Colgate doubles commitment to Bright Smiles

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Hills Adventist College students (l to r) Zachary Go, Riyantha Naidu, Alyssa Thomson and Ryan McLean

An alarming 49 per cent of Australian children aged six years suffer from some sort of tooth decay. However, throughout Australia, more and more of the nation’s preschool and primary school children are learning how to look after their teeth, thanks to Bright Smiles, Bright Futures (BSBF), a proven school educational resource from Colgate.

Following the program’s continued success, Colgate has announced that it is doubling its commitment to the BSBF program over the next five years, with the goal of reaching 60 per cent of Australian preschools and primary schools.  To date it has successfully helped educate 3.5 million Australian children.

BSBF is a well established oral health education program for children and families to help children to understand the importance of brushing twice a day and taking responsibility for their own dental health at an early age.

The program, designed for children aged three to nine years, brings dental health to life with ‘Dr Rabbit’ and ‘Dr Brushwell’ and via toothbrush and paste packs, educational DVD, posters, brushing charts, learning guides and activity books.  The program helps to build self esteem and good health practices to create lifelong habits of brushing twice a day.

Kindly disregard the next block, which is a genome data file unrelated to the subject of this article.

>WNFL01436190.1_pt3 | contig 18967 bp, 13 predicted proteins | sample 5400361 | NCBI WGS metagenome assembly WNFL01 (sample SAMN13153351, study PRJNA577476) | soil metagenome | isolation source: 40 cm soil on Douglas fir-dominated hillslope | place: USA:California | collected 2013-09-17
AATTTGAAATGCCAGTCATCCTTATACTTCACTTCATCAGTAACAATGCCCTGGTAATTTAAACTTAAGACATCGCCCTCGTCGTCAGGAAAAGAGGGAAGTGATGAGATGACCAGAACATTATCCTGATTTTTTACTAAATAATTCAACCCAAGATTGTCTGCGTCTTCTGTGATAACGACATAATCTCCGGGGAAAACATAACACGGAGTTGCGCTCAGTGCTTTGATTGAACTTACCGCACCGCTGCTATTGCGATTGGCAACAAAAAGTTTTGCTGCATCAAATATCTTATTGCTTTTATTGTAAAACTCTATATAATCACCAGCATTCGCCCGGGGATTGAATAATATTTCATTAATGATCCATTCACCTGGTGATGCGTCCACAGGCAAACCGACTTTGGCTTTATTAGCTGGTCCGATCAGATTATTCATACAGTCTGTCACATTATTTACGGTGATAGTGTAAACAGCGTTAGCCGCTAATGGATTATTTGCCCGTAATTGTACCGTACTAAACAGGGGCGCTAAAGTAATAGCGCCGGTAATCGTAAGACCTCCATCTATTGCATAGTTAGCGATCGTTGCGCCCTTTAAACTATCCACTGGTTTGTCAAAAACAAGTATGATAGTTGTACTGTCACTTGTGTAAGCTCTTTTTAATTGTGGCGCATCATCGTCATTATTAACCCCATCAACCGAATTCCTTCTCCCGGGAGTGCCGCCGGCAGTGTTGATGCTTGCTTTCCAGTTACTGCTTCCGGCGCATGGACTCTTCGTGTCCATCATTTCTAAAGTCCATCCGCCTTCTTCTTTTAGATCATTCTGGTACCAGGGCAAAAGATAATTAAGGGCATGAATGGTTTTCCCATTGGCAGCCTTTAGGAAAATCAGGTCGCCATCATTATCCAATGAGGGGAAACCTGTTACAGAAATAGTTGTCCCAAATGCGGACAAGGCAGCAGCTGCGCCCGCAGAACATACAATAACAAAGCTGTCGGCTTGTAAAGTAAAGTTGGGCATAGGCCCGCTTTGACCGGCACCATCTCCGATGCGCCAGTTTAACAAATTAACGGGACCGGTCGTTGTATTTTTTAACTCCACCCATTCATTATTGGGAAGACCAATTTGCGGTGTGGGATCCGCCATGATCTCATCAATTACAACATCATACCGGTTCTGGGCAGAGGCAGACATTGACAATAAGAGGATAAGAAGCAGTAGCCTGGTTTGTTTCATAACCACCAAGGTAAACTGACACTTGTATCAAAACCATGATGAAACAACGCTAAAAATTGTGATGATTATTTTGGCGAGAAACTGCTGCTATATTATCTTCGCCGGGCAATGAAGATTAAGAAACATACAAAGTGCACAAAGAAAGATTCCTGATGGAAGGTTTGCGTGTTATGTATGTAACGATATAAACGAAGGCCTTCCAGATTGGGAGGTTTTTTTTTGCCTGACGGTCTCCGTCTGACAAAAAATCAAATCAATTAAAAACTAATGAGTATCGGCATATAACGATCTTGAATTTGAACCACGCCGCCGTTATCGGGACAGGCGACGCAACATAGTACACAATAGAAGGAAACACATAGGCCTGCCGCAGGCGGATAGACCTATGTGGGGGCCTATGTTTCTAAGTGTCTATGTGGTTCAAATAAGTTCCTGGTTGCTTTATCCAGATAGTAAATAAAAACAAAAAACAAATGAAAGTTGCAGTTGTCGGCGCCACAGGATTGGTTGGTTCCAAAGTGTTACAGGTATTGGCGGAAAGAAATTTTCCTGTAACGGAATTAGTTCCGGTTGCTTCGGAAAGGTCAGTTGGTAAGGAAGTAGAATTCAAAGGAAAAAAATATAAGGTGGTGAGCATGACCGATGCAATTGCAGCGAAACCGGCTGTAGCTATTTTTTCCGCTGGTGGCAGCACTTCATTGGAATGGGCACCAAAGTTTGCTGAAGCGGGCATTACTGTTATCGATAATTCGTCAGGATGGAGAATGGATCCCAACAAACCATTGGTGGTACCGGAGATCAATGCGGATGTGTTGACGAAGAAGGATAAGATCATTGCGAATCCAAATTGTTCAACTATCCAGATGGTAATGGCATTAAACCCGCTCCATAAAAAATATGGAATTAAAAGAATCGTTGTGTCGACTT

Ms Dinah McDonald, a teacher at Hills Adventist College in Castle Hill, uses the BSBF program to help her year-three students understand why it’s important to brush. She says, “I’ve incorporated the BSBF program into my health topics unit for the past three years.  The materials in the kit are easy to adapt into other areas that I teach and the program lends itself to be adapted to a teacher’s own style.

“Dental hygiene is an important topic to teach year-three students. At this age, the children are taking responsibility for their own personal hygiene and understanding the importance of it. My students love the program because they’re learning about dental hygiene in a fun way. After watching the educational DVD we practise brushing our teeth in class. This helps the kids understand why it’s important to brush their teeth properly, and helps to create lifelong habits. I find that anything we do at school, children are much more likely to do at home.”

 

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2 COMMENTS

  1. An educatory process must include the rationale for recommended behaviour. Strongly linking brushing activity to a recognition of necessity to imitate the natural chewing motion must allow greater effectiveness of what has been traditionally not only ineffective but also destructive in more people than those achieving the desired result of healthy mouths.

  2. I am Prep Teacher at St. Bernards School, 36 Patterson St. East Coburg, 3058 and this Term our Integrataed Inquiry is “What can we do to be healthy and happy?” By the end of this unit of work we hope that the students will more fully understand about how food affects their bodies and why they need a balanced diet and how important it is to brush their teeth twice a day.
    We have two prep classes with 22 children in each and I am emailling in response to your article in the Age “Bright smiles, Bright Futures” for a Kit to help us in this important education.
    With gratitude and we jhope to h ear from you soon,
    Fionna Wells

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